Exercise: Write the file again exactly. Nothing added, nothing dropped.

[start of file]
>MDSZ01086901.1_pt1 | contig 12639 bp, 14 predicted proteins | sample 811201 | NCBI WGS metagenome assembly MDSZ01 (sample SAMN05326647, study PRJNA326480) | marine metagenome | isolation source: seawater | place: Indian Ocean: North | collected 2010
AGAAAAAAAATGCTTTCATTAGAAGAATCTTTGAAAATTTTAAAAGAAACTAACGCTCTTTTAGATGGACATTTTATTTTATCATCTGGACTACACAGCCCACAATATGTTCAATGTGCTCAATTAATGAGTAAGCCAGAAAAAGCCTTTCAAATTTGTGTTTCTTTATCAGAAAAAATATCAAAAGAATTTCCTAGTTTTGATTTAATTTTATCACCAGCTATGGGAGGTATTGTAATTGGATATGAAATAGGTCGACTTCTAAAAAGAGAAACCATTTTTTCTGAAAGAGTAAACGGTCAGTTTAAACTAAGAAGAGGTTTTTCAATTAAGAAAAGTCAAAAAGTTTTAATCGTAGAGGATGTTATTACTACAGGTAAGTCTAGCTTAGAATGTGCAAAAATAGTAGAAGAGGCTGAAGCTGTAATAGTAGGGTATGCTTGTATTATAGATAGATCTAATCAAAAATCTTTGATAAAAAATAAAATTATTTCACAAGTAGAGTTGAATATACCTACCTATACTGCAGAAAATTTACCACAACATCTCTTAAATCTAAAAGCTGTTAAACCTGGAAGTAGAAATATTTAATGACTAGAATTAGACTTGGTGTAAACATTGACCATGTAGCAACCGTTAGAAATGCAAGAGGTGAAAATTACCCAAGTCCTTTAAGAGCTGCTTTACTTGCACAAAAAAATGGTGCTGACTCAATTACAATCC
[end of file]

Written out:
>MDSZ01086901.1_pt1 | contig 12639 bp, 14 predicted proteins | sample 811201 | NCBI WGS metagenome assembly MDSZ01 (sample SAMN05326647, study PRJNA326480) | marine metagenome | isolation source: seawater | place: Indian Ocean: North | collected 2010
AGAAAAAAAATGCTTTCATTAGAAGAATCTTTGAAAATTTTAAAAGAAACTAACGCTCTTTTAGATGGACATTTTATTTTATCATCTGGACTACACAGCCCACAATATGTTCAATGTGCTCAATTAATGAGTAAGCCAGAAAAAGCCTTTCAAATTTGTGTTTCTTTATCAGAAAAAATATCAAAAGAATTTCCTAGTTTTGATTTAATTTTATCACCAGCTATGGGAGGTATTGTAATTGGATATGAAATAGGTCGACTTCTAAAAAGAGAAACCATTTTTTCTGAAAGAGTAAACGGTCAGTTTAAACTAAGAAGAGGTTTTTCAATTAAGAAAAGTCAAAAAGTTTTAATCGTAGAGGATGTTATTACTACAGGTAAGTCTAGCTTAGAATGTGCAAAAATAGTAGAAGAGGCTGAAGCTGTAATAGTAGGGTATGCTTGTATTATAGATAGATCTAATCAAAAATCTTTGATAAAAAATAAAATTATTTCACAAGTAGAGTTGAATATACCTACCTATACTGCAGAAAATTTACCACAACATCTCTTAAATCTAAAAGCTGTTAAACCTGGAAGTAGAAATATTTAATGACTAGAATTAGACTTGGTGTAAACATTGACCATGTAGCAACCGTTAGAAATGCAAGAGGTGAAAATTACCCAAGTCCTTTAAGAGCTGCTTTACTTGCACAAAAAAATGGTGCTGACTCAATTACAATCC